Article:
Traditionally, Anishinaabe people depended on those plants and animals found in our environment: fish, deer, elk, wild rice, and herbal medicines. Our cultural traditions have taught us humility; that we must ask permission before we take anything from the natural world. Our traditions also tell us to offer asemaa (tobacco) to the spirits whenever we harvest or kill anything for our own sustenance and well-being. This tradition of gifting the spirits of the natural world allows us to take what we need in a good way and without negative repercussions
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Honoring Students Legends

Ganado Student To Represent Arizona In National Poetry Recitation Competition

Sylvia Dale, a senior at Ganado High School in Apache County, will represent Arizona at the 15th Annual Poetry Out Loud national finals competition in Washington, D.C., April 27 – 29.

The Arizona Poetry Out Loud State Finals were held at Burton Barr Central Library in Phoenix March 7. Ten students, representing schools from Tucson to Ganado, a chapter of the Navajo Nation, recited poems by a diverse array of literary luminaries, including Langston Hughes, Pablo Neruda, and contemporary Arizona poet, Natalie Diaz.

A Sidekick's Little-Known Leading Role In Lacrosse

At Iroquois Lacrosse Arena in Hagersville, Ontario, the home of the Six Nations Chiefs, box lacrosse champions of eastern Canada, a photograph from 1931 hangs on the wall. Gazing ahead resolutely and gripping a lacrosse stick is a handsome dark-haired Mohawk man with a bandage over his right brow.

That man was Harry J. Smith, but many years later, he became known to the world as Jay Silverheels, the actor who played Tonto in the "The Lone Ranger," a television series that ran from 1949 to 1957.

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Living Traditions Living Traditions

Indigenous Input Helps Save Wayward Grizzly Bear From Summary Killing

When a bear starts feeding off garbage and loses its fear of humans it is quickly shot but an unlikely conservation partnership may be setting a different path

In early April, a young grizzly bear swam through the chilly waters off the western coast of Canada in search of food.

He came ashore on Hanson Island, one of more than 200 rocky outcrops in British Columbia's Broughton archipelago, and quickly started eating garbage from a cabin.

It was a dangerous move: bears that get too comfortable eating food waste and start to lose their fear of humans are quickly shot.

Carving The Past Into The Future: Museum Readies Mask Exhibit

The Museum of the Cherokee Indian has a new cultural exhibit ready for patrons once it re-opens its doors following the COVID-19 pandemic. "Many Faces" features the ancient art of Cherokee mask making in a modern realm and will inform visitors of this art form still practiced today by many Eastern Band of Cherokee Indians artists.

"The exhibit explores the contemporary mask culture," said Dakota Brown, Museum of the Cherokee Indian education director. "Not only will guests be able to see a wide variety of Cherokee masks, but we were lucky enough to be able to collect some oral histories from mask makers that we have incorporated throughout the exhibit."

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Education News Living Traditions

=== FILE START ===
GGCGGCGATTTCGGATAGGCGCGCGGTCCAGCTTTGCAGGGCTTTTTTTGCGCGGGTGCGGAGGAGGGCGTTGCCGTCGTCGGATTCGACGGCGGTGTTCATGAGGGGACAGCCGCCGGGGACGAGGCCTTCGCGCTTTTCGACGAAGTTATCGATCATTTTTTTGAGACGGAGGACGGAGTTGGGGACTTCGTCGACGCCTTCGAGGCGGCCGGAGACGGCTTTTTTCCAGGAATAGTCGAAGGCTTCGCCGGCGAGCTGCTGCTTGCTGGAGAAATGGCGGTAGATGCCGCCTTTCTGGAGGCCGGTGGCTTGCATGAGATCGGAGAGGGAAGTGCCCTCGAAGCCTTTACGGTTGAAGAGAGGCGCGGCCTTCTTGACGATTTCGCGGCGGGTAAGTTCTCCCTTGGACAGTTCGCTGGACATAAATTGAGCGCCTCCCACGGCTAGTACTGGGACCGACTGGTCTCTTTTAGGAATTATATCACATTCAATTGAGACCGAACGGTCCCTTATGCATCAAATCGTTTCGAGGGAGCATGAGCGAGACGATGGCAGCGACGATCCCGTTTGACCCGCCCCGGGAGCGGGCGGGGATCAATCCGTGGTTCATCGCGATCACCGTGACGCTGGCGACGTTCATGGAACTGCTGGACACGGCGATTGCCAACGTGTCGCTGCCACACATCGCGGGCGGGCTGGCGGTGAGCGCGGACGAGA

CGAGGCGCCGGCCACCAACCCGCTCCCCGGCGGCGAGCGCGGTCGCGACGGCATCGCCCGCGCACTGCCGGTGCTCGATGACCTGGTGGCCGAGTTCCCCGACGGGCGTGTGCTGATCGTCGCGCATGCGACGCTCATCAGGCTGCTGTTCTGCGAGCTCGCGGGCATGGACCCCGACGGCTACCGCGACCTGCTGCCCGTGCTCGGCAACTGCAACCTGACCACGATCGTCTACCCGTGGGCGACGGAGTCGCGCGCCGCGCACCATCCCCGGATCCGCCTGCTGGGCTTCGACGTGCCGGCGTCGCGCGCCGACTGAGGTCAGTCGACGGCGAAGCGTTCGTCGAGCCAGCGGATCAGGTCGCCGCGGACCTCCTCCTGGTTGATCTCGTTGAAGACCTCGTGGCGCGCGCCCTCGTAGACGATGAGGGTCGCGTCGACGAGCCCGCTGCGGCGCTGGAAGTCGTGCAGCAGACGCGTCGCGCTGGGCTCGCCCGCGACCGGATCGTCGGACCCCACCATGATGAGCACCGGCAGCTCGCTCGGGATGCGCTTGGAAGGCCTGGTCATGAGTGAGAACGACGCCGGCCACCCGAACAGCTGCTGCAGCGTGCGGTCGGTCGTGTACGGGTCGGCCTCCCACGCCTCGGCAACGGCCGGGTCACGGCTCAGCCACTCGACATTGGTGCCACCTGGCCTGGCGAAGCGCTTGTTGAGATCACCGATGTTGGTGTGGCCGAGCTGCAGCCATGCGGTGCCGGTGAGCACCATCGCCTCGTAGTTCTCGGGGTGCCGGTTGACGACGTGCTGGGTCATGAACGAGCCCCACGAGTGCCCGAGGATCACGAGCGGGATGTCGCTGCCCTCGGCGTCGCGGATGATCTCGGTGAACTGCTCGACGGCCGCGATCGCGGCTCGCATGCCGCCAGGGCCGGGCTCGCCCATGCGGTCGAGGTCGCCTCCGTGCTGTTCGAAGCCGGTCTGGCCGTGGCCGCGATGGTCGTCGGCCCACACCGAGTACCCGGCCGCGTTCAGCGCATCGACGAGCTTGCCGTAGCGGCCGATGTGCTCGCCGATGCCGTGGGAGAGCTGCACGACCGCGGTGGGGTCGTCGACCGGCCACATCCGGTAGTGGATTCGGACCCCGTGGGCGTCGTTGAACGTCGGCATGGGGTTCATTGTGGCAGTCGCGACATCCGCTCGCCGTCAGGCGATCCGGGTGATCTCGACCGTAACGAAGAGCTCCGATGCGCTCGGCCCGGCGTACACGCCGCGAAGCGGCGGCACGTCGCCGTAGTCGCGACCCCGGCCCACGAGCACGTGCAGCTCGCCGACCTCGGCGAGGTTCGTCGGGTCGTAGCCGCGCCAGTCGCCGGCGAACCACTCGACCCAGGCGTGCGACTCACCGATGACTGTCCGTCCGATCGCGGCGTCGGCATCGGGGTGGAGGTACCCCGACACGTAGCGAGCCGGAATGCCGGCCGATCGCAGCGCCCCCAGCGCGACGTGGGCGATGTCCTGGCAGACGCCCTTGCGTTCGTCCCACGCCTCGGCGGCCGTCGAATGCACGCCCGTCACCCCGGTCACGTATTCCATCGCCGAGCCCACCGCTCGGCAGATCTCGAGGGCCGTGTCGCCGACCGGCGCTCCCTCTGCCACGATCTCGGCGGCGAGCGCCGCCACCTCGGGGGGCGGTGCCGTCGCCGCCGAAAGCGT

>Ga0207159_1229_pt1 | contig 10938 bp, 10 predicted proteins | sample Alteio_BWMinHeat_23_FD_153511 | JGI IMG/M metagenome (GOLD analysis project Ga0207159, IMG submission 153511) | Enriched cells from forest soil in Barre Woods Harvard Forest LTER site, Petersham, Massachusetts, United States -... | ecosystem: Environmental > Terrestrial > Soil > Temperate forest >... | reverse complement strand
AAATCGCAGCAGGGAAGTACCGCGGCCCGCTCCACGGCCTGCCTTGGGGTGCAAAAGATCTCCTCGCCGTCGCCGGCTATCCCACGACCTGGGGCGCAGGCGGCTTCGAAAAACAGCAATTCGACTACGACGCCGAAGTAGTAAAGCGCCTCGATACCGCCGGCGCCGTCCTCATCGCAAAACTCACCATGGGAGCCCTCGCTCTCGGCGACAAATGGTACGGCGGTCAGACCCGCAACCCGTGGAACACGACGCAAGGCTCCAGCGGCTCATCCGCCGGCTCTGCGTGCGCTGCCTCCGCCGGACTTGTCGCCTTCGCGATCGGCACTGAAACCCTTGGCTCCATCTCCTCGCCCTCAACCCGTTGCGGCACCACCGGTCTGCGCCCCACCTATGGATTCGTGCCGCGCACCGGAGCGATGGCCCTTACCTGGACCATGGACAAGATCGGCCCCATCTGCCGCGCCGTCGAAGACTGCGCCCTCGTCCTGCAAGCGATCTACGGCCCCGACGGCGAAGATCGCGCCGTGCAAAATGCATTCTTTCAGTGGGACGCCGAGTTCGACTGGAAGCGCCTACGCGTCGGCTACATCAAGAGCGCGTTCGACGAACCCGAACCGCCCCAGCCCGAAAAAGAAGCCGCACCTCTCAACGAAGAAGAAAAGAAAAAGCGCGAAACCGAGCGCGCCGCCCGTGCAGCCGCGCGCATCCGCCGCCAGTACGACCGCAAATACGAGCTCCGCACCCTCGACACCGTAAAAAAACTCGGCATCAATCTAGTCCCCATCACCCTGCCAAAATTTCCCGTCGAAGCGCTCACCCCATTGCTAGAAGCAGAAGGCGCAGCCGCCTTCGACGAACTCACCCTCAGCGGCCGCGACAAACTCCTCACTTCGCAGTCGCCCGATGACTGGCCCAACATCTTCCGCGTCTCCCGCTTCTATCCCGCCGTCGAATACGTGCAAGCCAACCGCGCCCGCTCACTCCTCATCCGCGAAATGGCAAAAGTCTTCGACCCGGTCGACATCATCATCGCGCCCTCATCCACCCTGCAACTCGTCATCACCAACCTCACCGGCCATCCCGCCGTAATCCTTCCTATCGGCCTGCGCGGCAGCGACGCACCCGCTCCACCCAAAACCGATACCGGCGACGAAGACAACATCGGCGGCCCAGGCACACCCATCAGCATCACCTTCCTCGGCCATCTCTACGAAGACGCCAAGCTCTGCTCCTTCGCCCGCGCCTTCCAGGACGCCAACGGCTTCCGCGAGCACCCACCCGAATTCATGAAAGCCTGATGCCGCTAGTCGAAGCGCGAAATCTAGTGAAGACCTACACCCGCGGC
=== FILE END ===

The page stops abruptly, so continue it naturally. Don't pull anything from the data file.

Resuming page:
Archaeologists Have A Lot Of Dates Wrong For North American Indigenous History

Columbus famously reached the Americas in 1492. Other Europeans had made the journey before, but the century from then until 1609 marks the creation of the modern globalized world.

This period brought extraordinary riches to Europe, and genocide and disease to indigenous peoples across the Americas.

Three Bikers Finish Iditarod Trail Invitational

Three persistent cyclists arrived in Nome on their heavily loaded fat bikes on March 23, after 22 days and seven hours struggling through some tough winter conditions. For much of the time, they were not riding but rather on foot pushing their bikes through deep snow.
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Mascots and Stereotypes   Mascots and Stereotypes

Land O'Lakes Quietly Drops Its Native American Maiden Logo

She's gone.

The Land O'Lakes Native American maiden, a silent spokeswoman for the Minnesota-based cooperative since the late 1920s, has disappeared from butter, cheese and other product packaging.


Flagstaff High School's Native American Club Asks To Rename Sacred Peaks

The Native American Club at Flagstaff High School gathered in early March to discuss renaming the San Francisco Peaks to the indigenous names to respect the people, culture and history of the mountain in Flagstaff.

Five students from the club were at the press conference: Taralyn Sloan, Trissdyn Nez, Ignacio Agoodie, Denver Seaton and Skyla Ramos.
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In Every Issue Banner
About This Issue's Greeting - "Wa s iyatee?"
"How are you?" is "Wa s iyatee?" in Tlingit. That is pronounced similar to "wah sah ee-yah-te." But that is not generally used as a greeting. Modern Tlingit people sometimes greet each other with "Yak'i yagiyee" which literally means "good day."
Nature's Beauty:
American Marten
This Issue's
Favorite Web sites
A Story To Share:
Nukumi and Fire
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Canku Ota is a free Newsletter celebrating Native America, its traditions and accomplishments . We do not provide subscriber or visitor names to anyone. Some articles presented in Canku Ota may contain copyright material. We have received appropriate permissions for republishing any articles. Material appearing here is distributed without profit or monetary gain to those who have expressed an interest. This is in accordance with Title 17 U.S.C. section 107.
Canku Ota is a copyright © 2000 - 2020 of Vicki Williams Barry and Paul Barry.